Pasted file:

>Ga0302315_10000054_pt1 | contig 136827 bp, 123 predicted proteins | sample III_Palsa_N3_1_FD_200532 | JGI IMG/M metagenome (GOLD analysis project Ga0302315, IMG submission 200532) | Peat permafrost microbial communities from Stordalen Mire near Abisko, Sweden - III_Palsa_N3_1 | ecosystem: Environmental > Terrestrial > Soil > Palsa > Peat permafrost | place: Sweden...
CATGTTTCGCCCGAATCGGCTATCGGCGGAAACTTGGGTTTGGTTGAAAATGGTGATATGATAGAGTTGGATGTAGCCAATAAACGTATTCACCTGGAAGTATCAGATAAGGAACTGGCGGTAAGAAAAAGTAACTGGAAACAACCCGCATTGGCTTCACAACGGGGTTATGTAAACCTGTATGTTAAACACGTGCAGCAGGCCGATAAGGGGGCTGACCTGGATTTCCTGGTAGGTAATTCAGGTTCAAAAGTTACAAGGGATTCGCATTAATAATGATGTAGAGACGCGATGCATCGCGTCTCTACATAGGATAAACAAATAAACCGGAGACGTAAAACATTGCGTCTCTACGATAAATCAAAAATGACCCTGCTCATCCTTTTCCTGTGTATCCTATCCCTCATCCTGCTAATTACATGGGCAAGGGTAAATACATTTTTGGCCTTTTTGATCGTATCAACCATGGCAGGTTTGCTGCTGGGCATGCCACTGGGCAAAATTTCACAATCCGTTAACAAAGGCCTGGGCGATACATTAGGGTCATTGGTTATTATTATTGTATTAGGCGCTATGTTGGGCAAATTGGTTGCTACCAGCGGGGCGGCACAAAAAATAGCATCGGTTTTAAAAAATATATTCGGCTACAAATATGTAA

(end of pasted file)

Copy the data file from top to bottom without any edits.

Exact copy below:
>Ga0302315_10000054_pt1 | contig 136827 bp, 123 predicted proteins | sample III_Palsa_N3_1_FD_200532 | JGI IMG/M metagenome (GOLD analysis project Ga0302315, IMG submission 200532) | Peat permafrost microbial communities from Stordalen Mire near Abisko, Sweden - III_Palsa_N3_1 | ecosystem: Environmental > Terrestrial > Soil > Palsa > Peat permafrost | place: Sweden...
CATGTTTCGCCCGAATCGGCTATCGGCGGAAACTTGGGTTTGGTTGAAAATGGTGATATGATAGAGTTGGATGTAGCCAATAAACGTATTCACCTGGAAGTATCAGATAAGGAACTGGCGGTAAGAAAAAGTAACTGGAAACAACCCGCATTGGCTTCACAACGGGGTTATGTAAACCTGTATGTTAAACACGTGCAGCAGGCCGATAAGGGGGCTGACCTGGATTTCCTGGTAGGTAATTCAGGTTCAAAAGTTACAAGGGATTCGCATTAATAATGATGTAGAGACGCGATGCATCGCGTCTCTACATAGGATAAACAAATAAACCGGAGACGTAAAACATTGCGTCTCTACGATAAATCAAAAATGACCCTGCTCATCCTTTTCCTGTGTATCCTATCCCTCATCCTGCTAATTACATGGGCAAGGGTAAATACATTTTTGGCCTTTTTGATCGTATCAACCATGGCAGGTTTGCTGCTGGGCATGCCACTGGGCAAAATTTCACAATCCGTTAACAAAGGCCTGGGCGATACATTAGGGTCATTGGTTATTATTATTGTATTAGGCGCTATGTTGGGCAAATTGGTTGCTACCAGCGGGGCGGCACAAAAAATAGCATCGGTTTTAAAAAATATATTCGGCTACAAATATGTAA